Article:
Memory is a tricky thing. Have you ever wondered why you can sometimes recall details of your primary school days with such clarity, while (if you’re at all like me) you can’t always remember what you had for breakfast?
Some things are worth remembering, so we take careful measures to make sure we don’t forget them. Wedding anniversaries, birthdays and such – these yearly celebrations of something worth remembering – we make marks on our calendars, we tie string around our fingers, we leave sticky notes on the fridge lest we forget. In doing so, we are acknowledging to ourselves that it can be quite easy to forget even the very important things. It’s why we have bank holidays, it’s why we build monuments and memorials, and it’s why we keep souvenirs and photographs.
But no matter how easy it might be to forget the good things, how much harder it can be to forget the bad things – the harsh memories of painful times and the haunting recollections of the mistakes we have made. The chance mention of a name, or perhaps passing through a particular town and we realise that, unconsciously, we are clenching our teeth and tightening our fists. As I said, memory is a tricky thing.
It’s clear from scripture that God wants to help us remember the good things He has done. He established the annual feasts for Israel so that they would neither forget that He brought them out of oppression in Egypt, nor take for granted His ongoing care and provision. Christ left us with a memorial “feast” to bring to mind His work too. The words are familiar to us when we take communion:
Lord Jesus on the night when he was betrayed took bread, and when he had given thanks, he broke it, and said, “This is my body which is for you. Do this in remembrance of me.”
In the same way also he took the cup, after supper, saying, “This cup is the new covenant in my blood. Do this, as often as you drink it, in remembrance of me.”
For as often as you eat this bread and drink the cup, you proclaim the Lord’s death until he comes. (1 Corinthians 11:23-26)
In the yielding of His body and the shedding of His blood, Jesus brought in the New Covenant. That sacrifice was enough. One time for all time and certainly worthy of remembering. We are right to remind ourselves of it as often as possible. But what about the sins for which that sacrifice made payment? Should we remember those? The Psalmist said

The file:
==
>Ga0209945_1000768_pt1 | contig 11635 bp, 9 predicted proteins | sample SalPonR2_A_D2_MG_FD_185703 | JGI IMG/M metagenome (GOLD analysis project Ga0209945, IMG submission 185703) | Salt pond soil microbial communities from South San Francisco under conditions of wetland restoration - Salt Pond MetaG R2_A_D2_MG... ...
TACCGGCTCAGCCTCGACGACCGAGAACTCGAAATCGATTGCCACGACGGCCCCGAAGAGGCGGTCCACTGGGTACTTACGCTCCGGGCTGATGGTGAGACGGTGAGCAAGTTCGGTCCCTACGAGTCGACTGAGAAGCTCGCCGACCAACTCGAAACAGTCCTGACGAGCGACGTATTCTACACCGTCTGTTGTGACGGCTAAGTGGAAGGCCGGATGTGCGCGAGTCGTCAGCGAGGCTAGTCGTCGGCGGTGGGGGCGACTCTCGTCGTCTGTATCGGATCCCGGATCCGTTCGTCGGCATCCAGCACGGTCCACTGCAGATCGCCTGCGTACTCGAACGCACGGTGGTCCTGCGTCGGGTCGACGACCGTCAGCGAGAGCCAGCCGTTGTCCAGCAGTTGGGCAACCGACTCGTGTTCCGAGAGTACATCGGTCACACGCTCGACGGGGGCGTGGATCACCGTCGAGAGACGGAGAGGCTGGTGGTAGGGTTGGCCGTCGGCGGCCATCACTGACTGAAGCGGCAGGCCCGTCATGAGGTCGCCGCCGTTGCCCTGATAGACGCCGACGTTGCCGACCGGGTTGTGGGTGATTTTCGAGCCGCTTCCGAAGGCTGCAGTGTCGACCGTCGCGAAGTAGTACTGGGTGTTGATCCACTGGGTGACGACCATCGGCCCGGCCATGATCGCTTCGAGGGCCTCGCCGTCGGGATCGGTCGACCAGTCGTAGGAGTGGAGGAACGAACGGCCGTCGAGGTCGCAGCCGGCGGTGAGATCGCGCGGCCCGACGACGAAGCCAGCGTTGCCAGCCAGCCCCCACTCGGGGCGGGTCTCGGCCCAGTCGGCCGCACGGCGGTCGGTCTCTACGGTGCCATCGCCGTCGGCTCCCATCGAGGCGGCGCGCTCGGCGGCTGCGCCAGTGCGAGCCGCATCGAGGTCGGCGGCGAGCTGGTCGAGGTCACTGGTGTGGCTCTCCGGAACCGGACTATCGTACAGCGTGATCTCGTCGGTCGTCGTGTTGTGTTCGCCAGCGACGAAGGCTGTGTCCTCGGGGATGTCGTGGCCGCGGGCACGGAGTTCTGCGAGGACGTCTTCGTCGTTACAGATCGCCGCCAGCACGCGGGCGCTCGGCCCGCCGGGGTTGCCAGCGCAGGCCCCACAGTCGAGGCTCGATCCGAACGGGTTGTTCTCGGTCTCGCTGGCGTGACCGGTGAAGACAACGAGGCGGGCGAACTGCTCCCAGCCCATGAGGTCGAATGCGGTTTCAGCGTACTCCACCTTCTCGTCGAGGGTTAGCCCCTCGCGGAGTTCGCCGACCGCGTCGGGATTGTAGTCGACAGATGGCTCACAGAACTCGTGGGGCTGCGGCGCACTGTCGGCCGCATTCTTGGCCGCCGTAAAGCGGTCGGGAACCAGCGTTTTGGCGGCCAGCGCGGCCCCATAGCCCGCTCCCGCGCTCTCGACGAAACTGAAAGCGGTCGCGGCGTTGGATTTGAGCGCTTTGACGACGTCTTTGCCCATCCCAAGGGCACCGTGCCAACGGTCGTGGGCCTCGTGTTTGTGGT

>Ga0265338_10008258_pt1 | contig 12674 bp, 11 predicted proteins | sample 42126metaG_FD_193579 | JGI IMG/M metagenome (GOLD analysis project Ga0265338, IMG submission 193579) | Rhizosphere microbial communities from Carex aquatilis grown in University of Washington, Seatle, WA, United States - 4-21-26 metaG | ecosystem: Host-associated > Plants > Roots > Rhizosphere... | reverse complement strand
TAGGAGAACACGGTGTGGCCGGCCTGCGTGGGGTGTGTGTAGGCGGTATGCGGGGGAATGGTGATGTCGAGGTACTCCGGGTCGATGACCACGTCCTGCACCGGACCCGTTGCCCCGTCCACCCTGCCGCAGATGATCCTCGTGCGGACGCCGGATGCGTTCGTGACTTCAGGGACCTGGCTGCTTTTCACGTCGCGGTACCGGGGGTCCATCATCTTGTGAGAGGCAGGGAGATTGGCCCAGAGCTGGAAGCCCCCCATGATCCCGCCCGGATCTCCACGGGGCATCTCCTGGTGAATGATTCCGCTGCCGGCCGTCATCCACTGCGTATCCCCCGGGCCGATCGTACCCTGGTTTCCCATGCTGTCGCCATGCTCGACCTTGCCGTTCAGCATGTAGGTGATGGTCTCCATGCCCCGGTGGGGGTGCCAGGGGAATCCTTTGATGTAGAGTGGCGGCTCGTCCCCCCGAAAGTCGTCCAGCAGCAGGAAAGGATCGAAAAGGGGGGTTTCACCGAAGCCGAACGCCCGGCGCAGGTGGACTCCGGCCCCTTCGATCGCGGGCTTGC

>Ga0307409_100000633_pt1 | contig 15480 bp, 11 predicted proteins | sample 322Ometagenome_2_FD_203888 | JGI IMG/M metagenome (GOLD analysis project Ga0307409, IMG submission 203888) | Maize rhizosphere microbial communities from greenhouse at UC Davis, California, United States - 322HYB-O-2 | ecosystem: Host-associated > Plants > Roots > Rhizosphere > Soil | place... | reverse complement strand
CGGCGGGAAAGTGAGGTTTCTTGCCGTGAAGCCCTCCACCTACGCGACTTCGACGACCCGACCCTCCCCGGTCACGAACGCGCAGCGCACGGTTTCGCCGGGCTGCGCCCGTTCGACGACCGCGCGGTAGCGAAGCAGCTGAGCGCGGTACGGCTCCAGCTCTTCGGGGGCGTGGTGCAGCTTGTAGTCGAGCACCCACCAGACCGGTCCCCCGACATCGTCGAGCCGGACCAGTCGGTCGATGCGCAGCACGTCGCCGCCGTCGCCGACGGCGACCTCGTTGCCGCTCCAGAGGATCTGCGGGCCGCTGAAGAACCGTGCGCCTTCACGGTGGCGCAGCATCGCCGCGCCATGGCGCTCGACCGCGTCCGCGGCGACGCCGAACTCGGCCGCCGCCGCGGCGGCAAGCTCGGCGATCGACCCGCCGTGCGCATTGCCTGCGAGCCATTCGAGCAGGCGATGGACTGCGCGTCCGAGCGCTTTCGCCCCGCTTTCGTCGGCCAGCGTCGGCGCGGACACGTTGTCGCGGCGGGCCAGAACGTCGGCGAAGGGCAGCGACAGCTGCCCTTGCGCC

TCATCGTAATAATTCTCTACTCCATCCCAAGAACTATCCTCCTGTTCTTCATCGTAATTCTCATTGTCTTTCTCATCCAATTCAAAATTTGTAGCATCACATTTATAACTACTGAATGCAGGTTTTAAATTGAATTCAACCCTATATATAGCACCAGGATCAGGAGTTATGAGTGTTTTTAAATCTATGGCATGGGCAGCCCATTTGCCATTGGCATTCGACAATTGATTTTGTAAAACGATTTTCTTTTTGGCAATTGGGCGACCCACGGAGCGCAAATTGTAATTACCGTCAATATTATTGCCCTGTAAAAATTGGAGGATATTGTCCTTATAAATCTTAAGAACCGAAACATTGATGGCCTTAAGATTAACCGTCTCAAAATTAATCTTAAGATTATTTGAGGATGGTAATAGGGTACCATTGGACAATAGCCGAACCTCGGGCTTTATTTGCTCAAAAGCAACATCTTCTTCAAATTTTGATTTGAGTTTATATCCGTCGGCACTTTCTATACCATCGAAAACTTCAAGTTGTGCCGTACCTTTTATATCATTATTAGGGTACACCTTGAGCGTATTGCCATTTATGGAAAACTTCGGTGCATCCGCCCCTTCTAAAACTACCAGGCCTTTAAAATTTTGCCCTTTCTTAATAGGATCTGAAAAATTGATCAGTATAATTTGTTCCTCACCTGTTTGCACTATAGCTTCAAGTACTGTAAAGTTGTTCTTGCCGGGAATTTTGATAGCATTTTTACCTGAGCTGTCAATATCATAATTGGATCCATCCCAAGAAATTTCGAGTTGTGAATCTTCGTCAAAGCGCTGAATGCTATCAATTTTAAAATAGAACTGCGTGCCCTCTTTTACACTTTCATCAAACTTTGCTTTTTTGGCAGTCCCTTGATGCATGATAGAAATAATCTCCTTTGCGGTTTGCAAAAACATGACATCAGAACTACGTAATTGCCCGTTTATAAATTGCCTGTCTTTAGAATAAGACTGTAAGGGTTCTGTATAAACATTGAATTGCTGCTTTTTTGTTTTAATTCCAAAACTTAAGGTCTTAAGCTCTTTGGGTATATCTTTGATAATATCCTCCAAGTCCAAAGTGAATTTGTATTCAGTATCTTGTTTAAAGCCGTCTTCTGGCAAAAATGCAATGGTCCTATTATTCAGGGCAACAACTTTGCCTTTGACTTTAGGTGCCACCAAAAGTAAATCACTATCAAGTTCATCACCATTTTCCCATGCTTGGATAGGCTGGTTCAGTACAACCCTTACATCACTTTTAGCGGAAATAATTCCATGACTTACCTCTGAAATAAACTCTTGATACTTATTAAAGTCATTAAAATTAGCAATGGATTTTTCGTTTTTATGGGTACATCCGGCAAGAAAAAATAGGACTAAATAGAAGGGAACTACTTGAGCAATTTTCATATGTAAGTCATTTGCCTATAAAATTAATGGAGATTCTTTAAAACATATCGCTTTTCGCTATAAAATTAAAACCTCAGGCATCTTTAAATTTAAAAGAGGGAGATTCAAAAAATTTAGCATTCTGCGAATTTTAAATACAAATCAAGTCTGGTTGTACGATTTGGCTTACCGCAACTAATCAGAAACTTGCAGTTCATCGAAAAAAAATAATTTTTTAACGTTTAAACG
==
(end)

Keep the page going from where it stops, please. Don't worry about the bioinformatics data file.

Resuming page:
…as far as the east is from the west, so far does he remove our transgressions from us. (Psalm 103:12)
And for his part, the Prophet Micah said:
Who is a God like you, pardoning iniquity and passing over transgression
for the remnant of his inheritance?
He does not retain his anger forever, because he delights in steadfast love.
He will again have compassion on us; he will tread our iniquities underfoot.
You will cast all our sins into the depths of the sea. (Micah 7:18-19)
If God has purposefully made us clean, is it ever right to remember back to the bad times? Well, it depends. Let me explain what I mean. In Romans chapter 8 the Apostle Paul is keen to remind us that:
There is therefore now no condemnation for those who are in Christ Jesus. For the law of the Spirit of life has set you free in Christ Jesus from the law of sin and death. (Romans 8:1-2)
However, in 1 Corinthians chapter 6, Paul is quick and unflinching as he reminds the believers at Corinth of what sort of condemnation they had been rescued from:
Do not be deceived: neither the sexually immoral, nor idolaters, nor adulterers, nor men who practice homosexuality, nor thieves, nor the greedy, nor drunkards, nor revilers, nor swindlers will inherit the kingdom of God. And such were some of you. But you were washed, you were sanctified, you were justified in the name of the Lord Jesus Christ and by the Spirit of our God. (1 Corinthians 6:9-11)
So I ask again, is it ever right to remember back to the bad times? Apparently so, but only to highlight the difference that Christ has made. It’s the before-and-after of our testimony. There is no condemnation tied up in the memory of our previous life, so there is no need to be oppressed or dismayed by the shame and the pain of it. But there is grace and thanksgiving in seeing the contrast, in sketching out the before-and-after. Your story is the walking, talking proof that God’s steadfast love is real. Let me encourage you to tell your story. It is the reason for, and the evidence of, the hope you have within you.